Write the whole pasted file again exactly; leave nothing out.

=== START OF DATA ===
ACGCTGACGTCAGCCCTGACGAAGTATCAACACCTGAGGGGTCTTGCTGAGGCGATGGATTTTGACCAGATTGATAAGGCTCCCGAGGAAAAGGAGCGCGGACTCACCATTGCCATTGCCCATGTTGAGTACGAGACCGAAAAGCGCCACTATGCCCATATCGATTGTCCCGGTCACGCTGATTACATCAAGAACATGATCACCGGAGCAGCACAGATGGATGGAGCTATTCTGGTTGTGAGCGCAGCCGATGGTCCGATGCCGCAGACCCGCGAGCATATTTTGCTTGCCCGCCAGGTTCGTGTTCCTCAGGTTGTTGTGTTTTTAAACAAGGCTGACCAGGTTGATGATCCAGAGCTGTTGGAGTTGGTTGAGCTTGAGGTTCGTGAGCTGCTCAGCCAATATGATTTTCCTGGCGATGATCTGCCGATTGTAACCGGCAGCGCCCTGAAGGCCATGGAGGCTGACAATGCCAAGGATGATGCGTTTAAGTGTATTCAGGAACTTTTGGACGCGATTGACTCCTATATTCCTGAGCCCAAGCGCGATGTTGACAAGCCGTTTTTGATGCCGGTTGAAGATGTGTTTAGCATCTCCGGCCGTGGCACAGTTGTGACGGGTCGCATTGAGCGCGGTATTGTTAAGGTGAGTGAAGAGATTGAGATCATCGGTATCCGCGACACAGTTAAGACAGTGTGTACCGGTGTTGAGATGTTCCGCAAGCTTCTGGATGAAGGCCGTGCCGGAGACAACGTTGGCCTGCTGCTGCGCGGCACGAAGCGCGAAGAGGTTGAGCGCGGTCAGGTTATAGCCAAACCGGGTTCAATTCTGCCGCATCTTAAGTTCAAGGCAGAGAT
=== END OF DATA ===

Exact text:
ACGCTGACGTCAGCCCTGACGAAGTATCAACACCTGAGGGGTCTTGCTGAGGCGATGGATTTTGACCAGATTGATAAGGCTCCCGAGGAAAAGGAGCGCGGACTCACCATTGCCATTGCCCATGTTGAGTACGAGACCGAAAAGCGCCACTATGCCCATATCGATTGTCCCGGTCACGCTGATTACATCAAGAACATGATCACCGGAGCAGCACAGATGGATGGAGCTATTCTGGTTGTGAGCGCAGCCGATGGTCCGATGCCGCAGACCCGCGAGCATATTTTGCTTGCCCGCCAGGTTCGTGTTCCTCAGGTTGTTGTGTTTTTAAACAAGGCTGACCAGGTTGATGATCCAGAGCTGTTGGAGTTGGTTGAGCTTGAGGTTCGTGAGCTGCTCAGCCAATATGATTTTCCTGGCGATGATCTGCCGATTGTAACCGGCAGCGCCCTGAAGGCCATGGAGGCTGACAATGCCAAGGATGATGCGTTTAAGTGTATTCAGGAACTTTTGGACGCGATTGACTCCTATATTCCTGAGCCCAAGCGCGATGTTGACAAGCCGTTTTTGATGCCGGTTGAAGATGTGTTTAGCATCTCCGGCCGTGGCACAGTTGTGACGGGTCGCATTGAGCGCGGTATTGTTAAGGTGAGTGAAGAGATTGAGATCATCGGTATCCGCGACACAGTTAAGACAGTGTGTACCGGTGTTGAGATGTTCCGCAAGCTTCTGGATGAAGGCCGTGCCGGAGACAACGTTGGCCTGCTGCTGCGCGGCACGAAGCGCGAAGAGGTTGAGCGCGGTCAGGTTATAGCCAAACCGGGTTCAATTCTGCCGCATCTTAAGTTCAAGGCAGAGAT